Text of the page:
You'll need scraps of pretty paper, and strips of paper to fold into an accordion for the pages of the book. I like to determine the book size by the size of the paper strip. In the bottom left of this you can see that my book will be card catalog size.

A Word About Paper Grain
When folding paper for book binding, it is important to make sure you are folding along the grain of the paper. If you don't, the paper won't fold well, and the fold will cause stress along the spine, making the book bend or buckle, or the spine less strong. 

There are a number of ways to tell which direction the grain runs on a piece of paper. For smallish pieces, You can first just try folding it in each direction. The neater fold shows you the direction of the grain. 
Here are two sheets of the same type of paper, folded in opposite directions.
   The top sheet is folded against the grain - you can tell because it does not make a neat crease; it is wobby.
The bottom sheet is folded with the grain - you can tell because it folds completely and neatly.

Here is a second way to tell the grain - you can try this with a piece of newspaper. Rip it one direction, then rip it the other. When you rip it with the grain, it rips in a neat line. When you rip against the grain, your rip will be wobbly and uneven.
Here is a video showing how to check the grain, and a third method with water.

Back to the Accordion Fold book:
Fold your strip of paper into even sections, front and back ending in the same direction. The inside pages of a book are called the text block.                                                                        Make sure, when pages are folded, that all four edges are even.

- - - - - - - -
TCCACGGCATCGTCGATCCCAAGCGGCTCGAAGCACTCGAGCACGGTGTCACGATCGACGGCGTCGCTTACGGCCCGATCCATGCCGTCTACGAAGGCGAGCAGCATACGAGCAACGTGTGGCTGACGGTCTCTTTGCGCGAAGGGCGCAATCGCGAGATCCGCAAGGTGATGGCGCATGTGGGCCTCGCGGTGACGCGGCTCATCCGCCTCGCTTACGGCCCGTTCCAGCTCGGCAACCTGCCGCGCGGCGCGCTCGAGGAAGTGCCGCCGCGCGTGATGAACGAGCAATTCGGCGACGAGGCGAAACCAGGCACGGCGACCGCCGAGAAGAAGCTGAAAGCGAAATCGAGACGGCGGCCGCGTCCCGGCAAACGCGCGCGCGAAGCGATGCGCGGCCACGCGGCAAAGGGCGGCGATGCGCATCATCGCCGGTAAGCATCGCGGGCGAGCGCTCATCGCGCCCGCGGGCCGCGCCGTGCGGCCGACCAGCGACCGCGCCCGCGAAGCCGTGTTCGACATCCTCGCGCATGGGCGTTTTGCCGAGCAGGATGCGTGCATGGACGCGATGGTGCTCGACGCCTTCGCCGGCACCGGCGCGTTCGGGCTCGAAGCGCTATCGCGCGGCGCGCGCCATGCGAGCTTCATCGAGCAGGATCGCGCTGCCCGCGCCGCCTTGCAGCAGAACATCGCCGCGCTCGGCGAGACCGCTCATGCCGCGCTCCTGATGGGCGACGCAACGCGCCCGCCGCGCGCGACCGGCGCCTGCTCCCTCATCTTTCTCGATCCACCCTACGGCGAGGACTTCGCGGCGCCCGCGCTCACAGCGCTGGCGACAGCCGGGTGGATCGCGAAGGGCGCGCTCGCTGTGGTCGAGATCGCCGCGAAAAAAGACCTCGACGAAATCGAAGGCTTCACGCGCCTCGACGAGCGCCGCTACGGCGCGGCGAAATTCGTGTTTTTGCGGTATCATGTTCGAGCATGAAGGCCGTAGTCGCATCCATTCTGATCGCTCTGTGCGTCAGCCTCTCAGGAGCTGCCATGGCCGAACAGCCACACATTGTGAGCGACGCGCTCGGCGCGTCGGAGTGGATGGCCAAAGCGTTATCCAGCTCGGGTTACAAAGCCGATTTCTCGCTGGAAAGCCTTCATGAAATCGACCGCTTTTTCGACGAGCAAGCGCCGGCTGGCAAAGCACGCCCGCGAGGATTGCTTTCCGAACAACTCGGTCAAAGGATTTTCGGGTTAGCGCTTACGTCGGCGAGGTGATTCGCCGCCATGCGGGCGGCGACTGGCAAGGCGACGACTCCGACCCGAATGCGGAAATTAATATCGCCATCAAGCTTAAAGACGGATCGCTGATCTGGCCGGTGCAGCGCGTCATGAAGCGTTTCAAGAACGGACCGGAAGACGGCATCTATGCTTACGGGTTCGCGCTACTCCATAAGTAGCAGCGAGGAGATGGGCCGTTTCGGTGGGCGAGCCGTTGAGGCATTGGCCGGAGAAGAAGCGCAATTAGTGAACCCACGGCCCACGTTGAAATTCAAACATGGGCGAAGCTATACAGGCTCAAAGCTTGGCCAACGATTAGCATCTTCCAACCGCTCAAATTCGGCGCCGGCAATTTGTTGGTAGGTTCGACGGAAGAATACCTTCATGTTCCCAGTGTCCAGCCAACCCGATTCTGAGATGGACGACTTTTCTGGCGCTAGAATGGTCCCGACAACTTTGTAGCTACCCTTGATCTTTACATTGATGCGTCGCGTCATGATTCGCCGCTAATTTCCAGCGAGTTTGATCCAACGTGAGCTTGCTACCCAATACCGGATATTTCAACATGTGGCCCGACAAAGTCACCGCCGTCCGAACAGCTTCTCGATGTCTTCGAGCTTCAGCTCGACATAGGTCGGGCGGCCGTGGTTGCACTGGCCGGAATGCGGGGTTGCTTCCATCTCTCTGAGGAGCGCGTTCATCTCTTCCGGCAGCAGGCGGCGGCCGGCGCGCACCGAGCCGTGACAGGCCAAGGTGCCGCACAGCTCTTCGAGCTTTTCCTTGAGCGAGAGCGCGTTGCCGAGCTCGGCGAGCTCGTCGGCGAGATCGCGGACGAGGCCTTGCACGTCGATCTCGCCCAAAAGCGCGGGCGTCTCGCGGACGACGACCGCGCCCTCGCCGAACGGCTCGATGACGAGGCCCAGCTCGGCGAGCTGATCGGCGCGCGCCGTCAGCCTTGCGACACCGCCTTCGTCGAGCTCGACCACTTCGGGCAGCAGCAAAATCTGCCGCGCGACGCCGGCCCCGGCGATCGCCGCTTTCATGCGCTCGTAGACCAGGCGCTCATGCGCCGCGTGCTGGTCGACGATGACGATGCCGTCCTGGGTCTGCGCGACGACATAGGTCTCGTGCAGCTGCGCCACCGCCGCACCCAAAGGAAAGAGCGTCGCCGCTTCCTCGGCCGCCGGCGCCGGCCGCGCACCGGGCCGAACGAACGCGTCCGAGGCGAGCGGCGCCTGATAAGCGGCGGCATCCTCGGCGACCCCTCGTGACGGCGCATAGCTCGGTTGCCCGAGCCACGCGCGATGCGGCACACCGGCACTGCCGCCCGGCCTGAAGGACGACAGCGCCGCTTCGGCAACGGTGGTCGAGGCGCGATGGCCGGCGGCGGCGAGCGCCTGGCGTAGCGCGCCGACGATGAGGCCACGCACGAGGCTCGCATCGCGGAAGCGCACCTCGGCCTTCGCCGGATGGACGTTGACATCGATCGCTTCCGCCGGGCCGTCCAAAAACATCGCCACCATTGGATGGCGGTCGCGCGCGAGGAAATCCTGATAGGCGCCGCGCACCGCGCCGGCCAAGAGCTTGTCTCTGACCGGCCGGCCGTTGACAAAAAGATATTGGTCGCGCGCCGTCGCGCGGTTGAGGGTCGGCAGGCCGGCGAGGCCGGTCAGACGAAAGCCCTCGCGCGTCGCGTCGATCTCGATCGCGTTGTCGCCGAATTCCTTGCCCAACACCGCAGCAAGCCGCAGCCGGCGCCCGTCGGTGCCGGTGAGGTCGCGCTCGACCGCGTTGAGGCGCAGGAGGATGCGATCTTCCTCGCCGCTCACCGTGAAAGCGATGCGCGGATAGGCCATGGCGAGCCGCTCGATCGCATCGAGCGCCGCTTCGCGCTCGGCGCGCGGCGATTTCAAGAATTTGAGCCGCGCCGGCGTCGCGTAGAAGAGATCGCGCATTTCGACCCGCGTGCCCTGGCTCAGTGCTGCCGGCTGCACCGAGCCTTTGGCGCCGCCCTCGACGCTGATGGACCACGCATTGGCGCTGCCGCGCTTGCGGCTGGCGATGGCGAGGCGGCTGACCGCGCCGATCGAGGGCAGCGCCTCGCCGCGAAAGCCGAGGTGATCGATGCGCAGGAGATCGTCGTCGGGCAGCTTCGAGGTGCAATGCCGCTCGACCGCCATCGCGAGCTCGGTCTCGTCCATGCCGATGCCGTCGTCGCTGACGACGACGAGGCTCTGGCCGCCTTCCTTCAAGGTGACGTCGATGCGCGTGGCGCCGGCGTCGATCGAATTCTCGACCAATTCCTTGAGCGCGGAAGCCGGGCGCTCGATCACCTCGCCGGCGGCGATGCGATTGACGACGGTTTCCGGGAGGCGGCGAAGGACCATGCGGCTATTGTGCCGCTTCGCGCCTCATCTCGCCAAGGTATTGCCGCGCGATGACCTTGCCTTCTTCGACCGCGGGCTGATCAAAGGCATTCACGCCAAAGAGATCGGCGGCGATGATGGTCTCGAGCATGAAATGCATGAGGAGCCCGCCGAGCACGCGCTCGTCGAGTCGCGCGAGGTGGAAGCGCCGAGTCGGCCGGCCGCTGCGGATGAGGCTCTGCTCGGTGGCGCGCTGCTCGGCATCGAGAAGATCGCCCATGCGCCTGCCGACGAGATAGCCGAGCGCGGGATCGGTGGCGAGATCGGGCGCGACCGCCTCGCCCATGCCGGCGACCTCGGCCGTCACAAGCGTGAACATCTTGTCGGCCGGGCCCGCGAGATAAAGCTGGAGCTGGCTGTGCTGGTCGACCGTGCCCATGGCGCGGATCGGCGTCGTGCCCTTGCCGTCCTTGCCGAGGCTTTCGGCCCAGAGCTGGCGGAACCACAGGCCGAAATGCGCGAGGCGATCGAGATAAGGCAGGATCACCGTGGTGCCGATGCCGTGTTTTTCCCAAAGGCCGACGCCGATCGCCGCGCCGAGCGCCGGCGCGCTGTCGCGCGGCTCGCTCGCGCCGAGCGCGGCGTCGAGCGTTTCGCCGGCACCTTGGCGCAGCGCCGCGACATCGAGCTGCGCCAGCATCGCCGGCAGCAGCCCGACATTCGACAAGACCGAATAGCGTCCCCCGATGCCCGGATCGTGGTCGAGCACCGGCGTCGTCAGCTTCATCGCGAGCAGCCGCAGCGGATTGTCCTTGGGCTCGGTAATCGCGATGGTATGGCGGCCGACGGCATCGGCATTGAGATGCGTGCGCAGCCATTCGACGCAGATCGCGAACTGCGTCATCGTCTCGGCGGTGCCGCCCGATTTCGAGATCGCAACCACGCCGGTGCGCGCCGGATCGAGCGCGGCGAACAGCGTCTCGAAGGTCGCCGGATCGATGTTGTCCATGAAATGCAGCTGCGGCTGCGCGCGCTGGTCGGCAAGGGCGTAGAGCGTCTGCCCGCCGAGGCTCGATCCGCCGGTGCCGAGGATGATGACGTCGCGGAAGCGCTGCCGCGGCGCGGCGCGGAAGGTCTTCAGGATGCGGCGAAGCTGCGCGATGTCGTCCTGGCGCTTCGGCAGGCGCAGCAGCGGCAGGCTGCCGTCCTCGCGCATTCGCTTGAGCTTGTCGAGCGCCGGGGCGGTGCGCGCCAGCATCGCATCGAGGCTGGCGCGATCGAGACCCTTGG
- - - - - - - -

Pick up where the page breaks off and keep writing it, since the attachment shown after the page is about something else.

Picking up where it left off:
Then you will fold your cover pieces. You need 2 pieces exactly the same height as the text block, but at least 2 inches wider. You need 2 contrasting pieces exactly the same width as the text block but at least 2 inches taller. Fold the 4 pieces so that they each are exactly the same size as the text block. Now you are going to create your covers.
Tuck the folded sides of two contrasting cover pieces into each other.

When you have each of the covers made, you can insert the end page of your text block into each cover:
 One more piece, now, the Spine.
And here's the secret back side where you can hide things like your favorite kitty picture.
And here are some lovely Non-Adhesive Accordion Fold Books:

Wednesday, April 10, 2013

Wesley Dennis, illustrator

Wesley Dennis, 1903-1966, was an illustrator known mostly for his life-like images of horses and animals. You probably have seen his illustrations on Marguerite Henry books,

or John Steinbeck's The Red Pony,

or Black Beauty by Anna Sewell.